Sometimes Bible teachers speak or write as if Paul is adding an additional exception to Jesus' prohibition of divorce: i.e., the idea that, 'Jesus prohibits divorce except for immorality, whereas Paul adds *abandonment* as a reason that a couple may get divorced.' Notice, though, that in verses 10-13 Paul is directing couples to stay together in the first place and to seek reconciliation if a divorce does take place. Just as Jesus primarily addresses those who may initiate divorce, Paul addresses believers, and tells them not to get divorced from their unbelieving spouses, so that both the spouses and their children may receive some benefit of sanctification through the believer.

However, Paul answers a specific question not raised in the earlier Gospel text: i.e., 'what if my unbelieving spouse, who does not care about the teachings of the Lord and His apostles, initiates a divorce against me?' Paul counsels: "let him [the unbelieving spouse, seeking a divorce] leave." In other words: do not engage in a long, drawn out battle of emotions and law trying to prevent the divorce from occurring; instead, act in a peaceable, Christlike manner so that you may become a means by which God saves your [former] spouse.

Application: The Need for Biblical Church Discipline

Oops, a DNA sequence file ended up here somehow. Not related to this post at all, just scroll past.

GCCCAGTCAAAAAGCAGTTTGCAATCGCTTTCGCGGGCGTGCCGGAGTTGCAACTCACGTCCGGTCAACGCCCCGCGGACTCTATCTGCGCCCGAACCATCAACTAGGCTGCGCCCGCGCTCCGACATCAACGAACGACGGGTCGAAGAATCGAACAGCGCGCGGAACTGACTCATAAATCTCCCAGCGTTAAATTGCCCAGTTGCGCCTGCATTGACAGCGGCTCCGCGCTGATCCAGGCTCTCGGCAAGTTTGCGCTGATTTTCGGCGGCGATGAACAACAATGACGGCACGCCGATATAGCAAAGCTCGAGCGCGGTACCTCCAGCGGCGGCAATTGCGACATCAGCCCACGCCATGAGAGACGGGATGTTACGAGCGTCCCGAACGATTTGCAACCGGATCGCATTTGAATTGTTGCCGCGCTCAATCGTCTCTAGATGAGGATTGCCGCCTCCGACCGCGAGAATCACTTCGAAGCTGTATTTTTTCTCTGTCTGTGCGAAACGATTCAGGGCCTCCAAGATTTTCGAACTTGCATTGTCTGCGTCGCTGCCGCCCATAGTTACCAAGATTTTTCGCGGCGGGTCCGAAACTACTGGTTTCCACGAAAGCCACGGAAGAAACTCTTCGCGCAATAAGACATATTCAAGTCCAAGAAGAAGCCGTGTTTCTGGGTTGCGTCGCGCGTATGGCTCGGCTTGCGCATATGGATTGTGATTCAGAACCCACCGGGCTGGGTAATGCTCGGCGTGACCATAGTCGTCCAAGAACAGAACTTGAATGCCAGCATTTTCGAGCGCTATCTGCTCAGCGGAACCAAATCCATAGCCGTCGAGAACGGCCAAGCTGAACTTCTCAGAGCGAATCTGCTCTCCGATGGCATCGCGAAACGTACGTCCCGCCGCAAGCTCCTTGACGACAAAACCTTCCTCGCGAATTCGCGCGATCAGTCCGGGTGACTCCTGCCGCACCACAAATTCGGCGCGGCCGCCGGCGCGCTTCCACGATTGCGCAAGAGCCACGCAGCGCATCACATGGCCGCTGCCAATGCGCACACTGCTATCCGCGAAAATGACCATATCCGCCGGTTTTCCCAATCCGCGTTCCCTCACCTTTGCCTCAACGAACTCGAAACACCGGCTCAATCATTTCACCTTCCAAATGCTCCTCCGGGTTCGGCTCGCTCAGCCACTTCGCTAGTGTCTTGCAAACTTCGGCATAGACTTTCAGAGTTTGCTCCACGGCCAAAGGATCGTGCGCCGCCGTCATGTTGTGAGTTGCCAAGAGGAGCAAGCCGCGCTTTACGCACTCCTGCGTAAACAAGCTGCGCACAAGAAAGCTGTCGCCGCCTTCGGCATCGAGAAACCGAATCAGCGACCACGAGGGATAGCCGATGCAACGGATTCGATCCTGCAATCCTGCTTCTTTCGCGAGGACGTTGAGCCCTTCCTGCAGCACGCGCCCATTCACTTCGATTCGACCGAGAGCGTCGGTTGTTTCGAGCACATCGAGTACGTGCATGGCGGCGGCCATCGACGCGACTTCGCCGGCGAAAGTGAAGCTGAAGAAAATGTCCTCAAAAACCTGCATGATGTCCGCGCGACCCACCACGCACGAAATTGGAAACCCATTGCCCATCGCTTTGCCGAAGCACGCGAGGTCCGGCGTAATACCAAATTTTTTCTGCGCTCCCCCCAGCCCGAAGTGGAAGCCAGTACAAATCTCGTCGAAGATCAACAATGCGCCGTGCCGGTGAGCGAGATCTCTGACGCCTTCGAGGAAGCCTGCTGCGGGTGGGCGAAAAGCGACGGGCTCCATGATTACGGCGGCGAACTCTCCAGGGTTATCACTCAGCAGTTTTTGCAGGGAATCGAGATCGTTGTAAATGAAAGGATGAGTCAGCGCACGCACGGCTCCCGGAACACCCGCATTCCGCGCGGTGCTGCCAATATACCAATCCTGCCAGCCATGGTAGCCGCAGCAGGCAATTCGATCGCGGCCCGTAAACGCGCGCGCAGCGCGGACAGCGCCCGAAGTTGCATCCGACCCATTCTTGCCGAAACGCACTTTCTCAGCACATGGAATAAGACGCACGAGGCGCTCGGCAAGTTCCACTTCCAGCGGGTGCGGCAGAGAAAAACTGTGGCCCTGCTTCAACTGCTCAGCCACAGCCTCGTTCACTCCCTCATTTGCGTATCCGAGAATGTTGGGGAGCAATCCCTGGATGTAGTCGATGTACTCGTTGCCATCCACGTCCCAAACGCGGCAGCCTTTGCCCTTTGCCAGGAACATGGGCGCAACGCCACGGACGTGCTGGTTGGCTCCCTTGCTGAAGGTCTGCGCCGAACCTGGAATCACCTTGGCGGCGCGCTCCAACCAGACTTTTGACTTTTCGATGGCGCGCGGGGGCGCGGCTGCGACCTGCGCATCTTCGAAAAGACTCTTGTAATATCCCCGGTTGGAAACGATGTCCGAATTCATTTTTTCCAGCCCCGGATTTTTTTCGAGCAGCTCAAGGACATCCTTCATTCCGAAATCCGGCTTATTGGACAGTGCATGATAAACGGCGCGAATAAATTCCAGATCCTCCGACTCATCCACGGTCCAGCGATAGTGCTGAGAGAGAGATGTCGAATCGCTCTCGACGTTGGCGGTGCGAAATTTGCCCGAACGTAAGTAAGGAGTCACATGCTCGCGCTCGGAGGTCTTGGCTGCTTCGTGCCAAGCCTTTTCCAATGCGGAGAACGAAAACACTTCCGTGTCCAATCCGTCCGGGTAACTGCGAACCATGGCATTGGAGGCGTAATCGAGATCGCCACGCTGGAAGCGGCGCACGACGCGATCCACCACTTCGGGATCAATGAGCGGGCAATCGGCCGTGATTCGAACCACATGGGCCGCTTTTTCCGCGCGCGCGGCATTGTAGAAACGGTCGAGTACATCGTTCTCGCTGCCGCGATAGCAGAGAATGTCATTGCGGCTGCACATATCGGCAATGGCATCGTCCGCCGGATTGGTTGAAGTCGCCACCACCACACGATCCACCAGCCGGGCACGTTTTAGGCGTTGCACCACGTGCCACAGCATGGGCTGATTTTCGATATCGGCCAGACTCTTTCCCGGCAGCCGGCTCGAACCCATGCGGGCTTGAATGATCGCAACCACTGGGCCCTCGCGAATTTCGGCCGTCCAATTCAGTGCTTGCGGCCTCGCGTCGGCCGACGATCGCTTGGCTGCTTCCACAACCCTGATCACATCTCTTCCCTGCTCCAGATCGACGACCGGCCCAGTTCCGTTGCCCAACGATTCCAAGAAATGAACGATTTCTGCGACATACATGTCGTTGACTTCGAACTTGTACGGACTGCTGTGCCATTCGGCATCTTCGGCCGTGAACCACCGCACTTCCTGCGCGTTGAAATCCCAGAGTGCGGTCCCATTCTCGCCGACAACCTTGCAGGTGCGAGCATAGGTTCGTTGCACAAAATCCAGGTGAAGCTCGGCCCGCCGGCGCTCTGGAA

The text under consideration speaks about believers with unbelieving spouses. The situation becomes much more ambiguous, however, when the person leaving his spouse claims to be a believer. And this is where biblical church discipline is so desperately needed. The New Testament consistently assumes-- from Jesus' statements about wolves in sheep's clothing and "by their fruit you will recognize them" (Matt 7) in the first New Testament book to the warnings in Revelation about false teachers in the last New Testament book-- that some people in the congregation will claim to be believers, and even reach positions of leadership, yet they will turn out to be unbelievers. In the matter of divorce, a professing believer may choose to disregard 1 Cor 7:11b (i.e., "that the husband should not divorce his wife"). In doing so, he has sinned against his sister in Christ, and the discipline process outlined by Jesus in Matthew 18:15-20 should begin. If the professing brother remains unwilling to listen to correction once the full discipline process is completed, then he should no longer be considered a brother, but should "be to [the Church] as a Gentile and a tax collector" (Matt 18:17); in this case, it becomes clear that the abandoned Christian spouse was married to an unbeliever, and therefore she [or he, if the situation is reversed] is to seek wisdom from 1 Cor 7:12-16.